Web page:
Synthesis of Calcium Aluminates
CAC require large industrial facilities, similar to those used to make ordinary Portland cement. The raw materials for CAC are typically bauxite and limestone, which are ball – milled and mixed together to form a feed of appropriate composition, which is fed into rotary kilns to form a calcium aluminate clinker. The clinker is ball-milled to produce the cement. Analysis for composition and mineralogy at various stages of manufacture are essential to ensure a consistent product, see for example Chakraborty and Chattopadhyay  for a discussion of the bulk processing of high alumina CAC.
For high purity calcium aluminate compositions, solid-state synthesis is still the norm [33, 34]. Most CAC compounds are made by solid-state reactions between ground powders of calcium carbonate and purified alumina. The sintering temperatures depend on alumina content. More recently attempts have been made to synthesize CA compounds using processes with temperatures less than 900°C. These latter methods include sol-gel synthesis and precipitation and are important for production of high – purity homogenous powders with small grain size.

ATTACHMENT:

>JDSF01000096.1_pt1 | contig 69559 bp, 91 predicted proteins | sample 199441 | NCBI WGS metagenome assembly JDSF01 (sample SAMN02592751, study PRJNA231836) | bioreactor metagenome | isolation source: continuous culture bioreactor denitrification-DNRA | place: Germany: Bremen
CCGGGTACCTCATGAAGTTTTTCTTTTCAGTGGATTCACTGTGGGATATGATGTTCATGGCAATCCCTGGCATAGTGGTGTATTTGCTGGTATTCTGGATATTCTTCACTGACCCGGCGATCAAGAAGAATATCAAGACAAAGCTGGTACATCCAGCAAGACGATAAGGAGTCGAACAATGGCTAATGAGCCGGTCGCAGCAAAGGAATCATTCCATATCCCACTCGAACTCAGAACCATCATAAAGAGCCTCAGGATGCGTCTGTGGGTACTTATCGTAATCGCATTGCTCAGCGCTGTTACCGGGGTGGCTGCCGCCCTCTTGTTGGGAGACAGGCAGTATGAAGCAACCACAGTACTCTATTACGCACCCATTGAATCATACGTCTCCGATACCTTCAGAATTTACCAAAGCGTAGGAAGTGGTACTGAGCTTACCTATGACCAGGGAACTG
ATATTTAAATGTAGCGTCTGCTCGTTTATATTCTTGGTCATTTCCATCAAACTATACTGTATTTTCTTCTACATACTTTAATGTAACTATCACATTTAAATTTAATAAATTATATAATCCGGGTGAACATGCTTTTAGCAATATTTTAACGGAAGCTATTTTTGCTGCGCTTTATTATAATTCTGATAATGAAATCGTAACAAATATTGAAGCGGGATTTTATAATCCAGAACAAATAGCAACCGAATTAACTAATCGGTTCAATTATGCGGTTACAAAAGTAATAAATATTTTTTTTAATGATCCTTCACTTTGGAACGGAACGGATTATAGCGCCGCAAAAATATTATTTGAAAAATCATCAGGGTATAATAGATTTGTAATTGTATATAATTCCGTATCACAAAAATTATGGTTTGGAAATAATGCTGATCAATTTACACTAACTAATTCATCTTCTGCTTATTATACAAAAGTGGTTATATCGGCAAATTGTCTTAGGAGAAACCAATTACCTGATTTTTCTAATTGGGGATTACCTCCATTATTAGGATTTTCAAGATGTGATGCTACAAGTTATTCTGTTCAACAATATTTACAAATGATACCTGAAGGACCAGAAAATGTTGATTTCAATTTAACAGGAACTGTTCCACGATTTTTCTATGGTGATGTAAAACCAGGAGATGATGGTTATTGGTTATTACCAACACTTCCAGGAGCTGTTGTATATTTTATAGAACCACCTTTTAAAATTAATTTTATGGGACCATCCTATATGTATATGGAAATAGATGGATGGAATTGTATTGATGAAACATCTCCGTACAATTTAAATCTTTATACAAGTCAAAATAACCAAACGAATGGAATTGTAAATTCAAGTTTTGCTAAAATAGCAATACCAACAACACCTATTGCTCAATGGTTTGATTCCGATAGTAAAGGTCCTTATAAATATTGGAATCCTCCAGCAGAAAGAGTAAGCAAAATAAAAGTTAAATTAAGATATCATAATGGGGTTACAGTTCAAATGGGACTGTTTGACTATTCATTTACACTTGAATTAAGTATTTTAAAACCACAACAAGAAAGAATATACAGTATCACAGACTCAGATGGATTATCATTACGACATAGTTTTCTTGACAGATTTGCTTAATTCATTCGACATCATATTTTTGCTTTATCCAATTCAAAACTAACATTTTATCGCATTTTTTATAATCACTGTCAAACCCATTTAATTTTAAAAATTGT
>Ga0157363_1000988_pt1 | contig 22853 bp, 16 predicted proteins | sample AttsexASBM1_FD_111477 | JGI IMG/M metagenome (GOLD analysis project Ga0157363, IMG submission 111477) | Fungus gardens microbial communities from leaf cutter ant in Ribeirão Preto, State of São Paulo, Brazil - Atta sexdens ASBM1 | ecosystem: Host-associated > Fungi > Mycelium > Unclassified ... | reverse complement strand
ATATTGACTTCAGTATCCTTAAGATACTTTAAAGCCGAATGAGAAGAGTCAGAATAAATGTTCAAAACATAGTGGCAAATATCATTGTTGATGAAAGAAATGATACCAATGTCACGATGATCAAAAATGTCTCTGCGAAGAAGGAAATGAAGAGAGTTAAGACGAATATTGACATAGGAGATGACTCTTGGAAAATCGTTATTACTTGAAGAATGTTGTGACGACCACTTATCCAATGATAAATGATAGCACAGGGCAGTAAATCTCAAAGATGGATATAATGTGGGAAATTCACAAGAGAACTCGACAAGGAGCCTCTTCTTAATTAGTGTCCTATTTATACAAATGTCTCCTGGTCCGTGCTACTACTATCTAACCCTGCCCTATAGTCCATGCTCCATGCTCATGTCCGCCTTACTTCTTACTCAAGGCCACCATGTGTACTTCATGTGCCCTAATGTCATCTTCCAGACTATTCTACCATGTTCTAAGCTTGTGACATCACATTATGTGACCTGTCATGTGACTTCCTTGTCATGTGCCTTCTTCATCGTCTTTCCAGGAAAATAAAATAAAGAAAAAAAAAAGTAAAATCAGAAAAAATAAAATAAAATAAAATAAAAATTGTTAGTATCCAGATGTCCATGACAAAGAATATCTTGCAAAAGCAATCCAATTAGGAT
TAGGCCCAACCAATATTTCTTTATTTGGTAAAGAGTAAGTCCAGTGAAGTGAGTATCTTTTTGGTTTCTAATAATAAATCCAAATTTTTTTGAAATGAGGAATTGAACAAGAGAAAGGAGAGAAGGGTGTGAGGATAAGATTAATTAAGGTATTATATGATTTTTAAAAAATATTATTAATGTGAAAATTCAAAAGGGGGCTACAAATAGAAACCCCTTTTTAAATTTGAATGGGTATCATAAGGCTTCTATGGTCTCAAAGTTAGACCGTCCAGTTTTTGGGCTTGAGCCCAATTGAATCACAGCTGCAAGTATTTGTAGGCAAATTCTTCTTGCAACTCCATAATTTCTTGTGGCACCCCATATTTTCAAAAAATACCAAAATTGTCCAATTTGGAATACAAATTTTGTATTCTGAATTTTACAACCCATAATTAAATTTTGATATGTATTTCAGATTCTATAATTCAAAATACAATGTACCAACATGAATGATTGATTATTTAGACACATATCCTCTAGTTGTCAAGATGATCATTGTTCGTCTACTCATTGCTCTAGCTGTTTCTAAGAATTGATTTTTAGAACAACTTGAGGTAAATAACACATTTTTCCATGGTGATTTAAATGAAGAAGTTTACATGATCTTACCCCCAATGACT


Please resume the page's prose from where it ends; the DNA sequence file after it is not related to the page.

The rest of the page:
Amorphous calcium aluminate powders have been synthesized chemically by Uberoi and Risbud  by sol-gel methods. These materials were made from calcium nitrate (Ca(NO3)2) and by using aluminum di-sec-butoxide acetoacetic ester chelate (Al(OC4H9)2(C6H9O3) ) as the source of alumina.
A further synthesis method is self-propagating combustion synthesis [33, 36, 37]. In this alternative approach, nitrate starting powders are dissolved in H2O and urea (CH4N2O) is added. When this mixture is boiled, dehydrated, and dried, it forms a hygroscopic precursor to calcium aluminates, which can be crystallized by heating in dry air between 250 and 1,050°C. The gaseous decomposition products of the precursor mixture are NH4 and HCNO, which ignite at ~500°C, locally the temperature in the dried foam increases to ~1,300°C, which promotes crystallization of the CAC phase.